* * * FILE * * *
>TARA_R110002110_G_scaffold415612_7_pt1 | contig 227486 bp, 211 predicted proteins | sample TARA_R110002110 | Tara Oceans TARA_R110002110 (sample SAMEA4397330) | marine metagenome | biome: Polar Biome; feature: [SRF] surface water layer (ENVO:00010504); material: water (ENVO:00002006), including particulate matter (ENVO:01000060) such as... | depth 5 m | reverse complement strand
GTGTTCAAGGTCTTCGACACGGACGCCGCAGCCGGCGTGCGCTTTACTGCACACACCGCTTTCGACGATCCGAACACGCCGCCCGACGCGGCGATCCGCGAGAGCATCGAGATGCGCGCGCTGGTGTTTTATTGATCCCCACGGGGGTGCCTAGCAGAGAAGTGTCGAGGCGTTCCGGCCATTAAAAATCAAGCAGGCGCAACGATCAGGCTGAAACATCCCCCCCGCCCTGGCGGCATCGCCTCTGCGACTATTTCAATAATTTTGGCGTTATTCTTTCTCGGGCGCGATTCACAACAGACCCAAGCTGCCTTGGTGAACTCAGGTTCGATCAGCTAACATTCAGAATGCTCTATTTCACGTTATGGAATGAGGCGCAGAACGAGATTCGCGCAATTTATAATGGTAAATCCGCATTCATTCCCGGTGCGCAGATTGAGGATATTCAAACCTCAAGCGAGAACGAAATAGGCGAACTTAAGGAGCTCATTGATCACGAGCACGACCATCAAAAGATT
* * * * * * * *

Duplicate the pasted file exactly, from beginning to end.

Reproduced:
>TARA_R110002110_G_scaffold415612_7_pt1 | contig 227486 bp, 211 predicted proteins | sample TARA_R110002110 | Tara Oceans TARA_R110002110 (sample SAMEA4397330) | marine metagenome | biome: Polar Biome; feature: [SRF] surface water layer (ENVO:00010504); material: water (ENVO:00002006), including particulate matter (ENVO:01000060) such as... | depth 5 m | reverse complement strand
GTGTTCAAGGTCTTCGACACGGACGCCGCAGCCGGCGTGCGCTTTACTGCACACACCGCTTTCGACGATCCGAACACGCCGCCCGACGCGGCGATCCGCGAGAGCATCGAGATGCGCGCGCTGGTGTTTTATTGATCCCCACGGGGGTGCCTAGCAGAGAAGTGTCGAGGCGTTCCGGCCATTAAAAATCAAGCAGGCGCAACGATCAGGCTGAAACATCCCCCCCGCCCTGGCGGCATCGCCTCTGCGACTATTTCAATAATTTTGGCGTTATTCTTTCTCGGGCGCGATTCACAACAGACCCAAGCTGCCTTGGTGAACTCAGGTTCGATCAGCTAACATTCAGAATGCTCTATTTCACGTTATGGAATGAGGCGCAGAACGAGATTCGCGCAATTTATAATGGTAAATCCGCATTCATTCCCGGTGCGCAGATTGAGGATATTCAAACCTCAAGCGAGAACGAAATAGGCGAACTTAAGGAGCTCATTGATCACGAGCACGACCATCAAAAGATT